Talent Spotters: Glasgow School of Art (part 1)

Illustrator Marco Bevilacqua visits Glasgow School of Art grad show as part of our Talent Spotters series of guest reviews of this year’s degree exhibitions.

Illustrator Marco Bevilacqua visits Glasgow School of Art grad show as part of our Talent Spotters series of guest reviews of this year’s degree exhibitions.

As you walk up the narrow, sloped path towards famous Charles Rennie Mackintosh building, the silence is soon disturbed by the sound of cranes working to clear the debris. The devastation of the fire that occurred last month is clear to see. The burnt out, blackened windows visible from the ground, adjacent the new Reid Building where part of the degree show is being held.

As I was travelling to the show, I contemplated some of the topics the students would be tackling in their work. Obviously, the debate on independence, which seems to be slowly engulfing the rest of the Scottish graphic landscape, was one narrative I thought would be a focus. But to my surprise, not a peep. Instead, I was greeted with very familiar Art School subject matters; Digital vs. Analogue, Man Made vs. Nature, Old vs. New. Juxtaposed topics that seemed to echo the entrance of the show itself.

All of the work on offer was displayed with an immaculate gallery feel; even more incredible given the circumstances it was presented in. But here are the pieces of work that stood out to me.

When entering the Communication Design section, I was instantly struck by Catherine Lafferty’s pieces.

Her clever work looks at the similarities between nature’s and man made tools and how they have evolved to form solutions to different design problems. An example is the simply executed “Darwin’s Discoveries” (lead image) looking at Bioluminescent fungi, and the beautifully constructed “Darwin’s Homology Theory” (above). Solid and exciting Visual Communication.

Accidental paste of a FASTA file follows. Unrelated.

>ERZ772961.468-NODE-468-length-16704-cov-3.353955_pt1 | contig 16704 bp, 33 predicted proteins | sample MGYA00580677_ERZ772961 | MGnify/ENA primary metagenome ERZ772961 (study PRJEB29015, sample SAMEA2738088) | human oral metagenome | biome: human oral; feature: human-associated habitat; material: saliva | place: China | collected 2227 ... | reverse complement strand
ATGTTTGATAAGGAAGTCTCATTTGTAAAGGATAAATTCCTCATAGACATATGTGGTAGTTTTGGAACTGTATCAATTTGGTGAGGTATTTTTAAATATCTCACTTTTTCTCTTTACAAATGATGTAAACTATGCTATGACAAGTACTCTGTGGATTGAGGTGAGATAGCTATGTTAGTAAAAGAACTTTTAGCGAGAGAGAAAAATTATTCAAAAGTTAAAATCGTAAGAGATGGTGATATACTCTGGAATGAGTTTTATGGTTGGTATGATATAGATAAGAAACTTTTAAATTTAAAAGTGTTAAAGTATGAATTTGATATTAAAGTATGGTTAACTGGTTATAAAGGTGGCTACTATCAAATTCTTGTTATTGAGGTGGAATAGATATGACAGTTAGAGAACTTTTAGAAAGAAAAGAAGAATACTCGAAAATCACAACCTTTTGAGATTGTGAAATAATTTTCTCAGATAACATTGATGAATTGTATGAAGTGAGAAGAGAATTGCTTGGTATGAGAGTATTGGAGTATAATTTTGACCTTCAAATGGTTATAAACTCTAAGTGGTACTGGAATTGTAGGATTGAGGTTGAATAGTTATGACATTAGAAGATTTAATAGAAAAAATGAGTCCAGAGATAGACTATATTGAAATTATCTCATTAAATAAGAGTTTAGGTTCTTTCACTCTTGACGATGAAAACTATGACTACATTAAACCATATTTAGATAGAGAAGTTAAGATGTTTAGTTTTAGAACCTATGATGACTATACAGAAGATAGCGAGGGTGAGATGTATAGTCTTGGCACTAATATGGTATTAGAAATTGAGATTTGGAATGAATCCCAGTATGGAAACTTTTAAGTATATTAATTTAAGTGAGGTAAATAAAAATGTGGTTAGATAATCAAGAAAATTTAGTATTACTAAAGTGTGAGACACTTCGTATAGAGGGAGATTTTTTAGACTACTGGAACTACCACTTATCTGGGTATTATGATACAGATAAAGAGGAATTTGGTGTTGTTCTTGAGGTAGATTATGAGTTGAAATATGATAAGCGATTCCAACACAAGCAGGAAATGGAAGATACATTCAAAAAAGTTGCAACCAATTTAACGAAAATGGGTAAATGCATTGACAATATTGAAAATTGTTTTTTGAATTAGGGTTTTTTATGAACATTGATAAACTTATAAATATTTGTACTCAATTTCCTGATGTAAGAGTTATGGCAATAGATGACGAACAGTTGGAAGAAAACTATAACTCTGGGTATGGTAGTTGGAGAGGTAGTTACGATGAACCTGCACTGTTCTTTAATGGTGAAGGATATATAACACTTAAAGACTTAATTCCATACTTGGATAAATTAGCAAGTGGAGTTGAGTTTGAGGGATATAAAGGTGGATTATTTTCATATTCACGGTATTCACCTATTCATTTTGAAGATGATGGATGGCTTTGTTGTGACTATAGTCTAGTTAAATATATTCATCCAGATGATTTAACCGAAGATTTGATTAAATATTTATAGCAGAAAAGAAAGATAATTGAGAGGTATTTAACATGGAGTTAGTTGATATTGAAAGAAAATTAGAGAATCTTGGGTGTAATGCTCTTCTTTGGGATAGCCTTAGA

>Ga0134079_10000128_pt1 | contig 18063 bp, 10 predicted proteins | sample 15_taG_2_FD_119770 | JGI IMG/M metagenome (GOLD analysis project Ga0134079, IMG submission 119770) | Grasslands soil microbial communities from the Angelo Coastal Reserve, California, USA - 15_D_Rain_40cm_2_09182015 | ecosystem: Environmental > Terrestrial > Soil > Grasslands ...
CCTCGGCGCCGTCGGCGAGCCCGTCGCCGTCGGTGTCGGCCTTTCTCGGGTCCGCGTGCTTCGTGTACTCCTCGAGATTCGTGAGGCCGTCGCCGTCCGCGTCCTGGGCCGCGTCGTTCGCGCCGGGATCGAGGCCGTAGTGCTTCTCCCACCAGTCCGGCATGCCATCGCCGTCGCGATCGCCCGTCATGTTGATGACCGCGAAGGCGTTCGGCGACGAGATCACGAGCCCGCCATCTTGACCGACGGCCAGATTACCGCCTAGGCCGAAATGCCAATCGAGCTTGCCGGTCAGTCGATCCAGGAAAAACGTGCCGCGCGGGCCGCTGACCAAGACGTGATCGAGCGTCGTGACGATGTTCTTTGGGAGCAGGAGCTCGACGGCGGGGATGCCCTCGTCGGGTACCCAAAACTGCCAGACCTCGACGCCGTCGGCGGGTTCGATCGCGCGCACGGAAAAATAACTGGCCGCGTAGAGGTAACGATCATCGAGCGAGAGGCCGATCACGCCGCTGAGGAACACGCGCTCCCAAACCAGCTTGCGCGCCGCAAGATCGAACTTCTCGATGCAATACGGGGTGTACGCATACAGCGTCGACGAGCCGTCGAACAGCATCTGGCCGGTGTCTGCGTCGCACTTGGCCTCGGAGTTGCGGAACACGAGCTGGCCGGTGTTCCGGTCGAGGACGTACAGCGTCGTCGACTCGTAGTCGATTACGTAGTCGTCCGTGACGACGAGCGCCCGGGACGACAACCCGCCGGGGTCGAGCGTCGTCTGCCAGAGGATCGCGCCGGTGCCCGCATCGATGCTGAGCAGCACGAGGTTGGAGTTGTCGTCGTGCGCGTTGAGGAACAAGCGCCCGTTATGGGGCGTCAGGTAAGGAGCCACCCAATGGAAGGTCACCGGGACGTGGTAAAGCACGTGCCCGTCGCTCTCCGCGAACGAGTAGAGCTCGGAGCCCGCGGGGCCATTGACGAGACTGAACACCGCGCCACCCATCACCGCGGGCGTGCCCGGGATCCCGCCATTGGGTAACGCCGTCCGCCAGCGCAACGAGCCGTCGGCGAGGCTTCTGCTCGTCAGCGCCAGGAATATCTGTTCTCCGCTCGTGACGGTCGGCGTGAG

In the Fashion and Textiles show, Hazel Dunn‘s illustrative qualities really shone through in “A Walk In The West.” Well presented in a quirky little hut, the influences of the Scottish Highlands and playfulness of children’s books made for a skilful, fun and highly commercial narrative driven collection.

A lot of the degree shows seem to have edged toward the future of design, multidisciplinary designers, apps and interactive real-time solutions. There was some of that on show, and for us London dwellers the creation of “Last Tube” by Charlotte Fountaine would be a handy edition to anyone’s smartphone. “A way to avoid missing the last tube home” an app that informs the user which stations are closed by disappearing from an interactive map, it also offers alternative routes once your tube station has gone.

However, a lot of the work from the Glasgow students seemed to be back to old school. And the last mention has to go out to the visual powerhouse of Rosie Scott.

Hailing from the school of slightly odd, dark humour, her series of “South Korean Love Postcards” and visualisation on the story of Treacle really made me smile.

Aesthetically, her strong, heavy and confident brush strokes impressed me in her simple, Japanese graphic design like posters. But over in the portfolio area I was really impressed with her sketchbooks. That confidence and humour bubbling through, reminiscent of Ceri Amphlett, and was really worth venturing into.

On visiting the nearby Fine Art exhibition, in the nearby McLellan Galleries, whose student’s work was hit hard by the fire, an ethereal eeriness was the first encounter. But although each student’s work is represented merely by a single digital print, the display itself in the gallery comes together to give an overall feeling of togetherness and solidarity. The work can be interpreted and admired piece at a time or as one. Although it is not how they would have wanted it, the show still stands out as a remarkable and creative triumph and well worth the jaunt there.

The show is open from 14th – 21st of June. For more visit www.gsa.ac.uk/life/gsa-events/events/d/degree-show-2014

 

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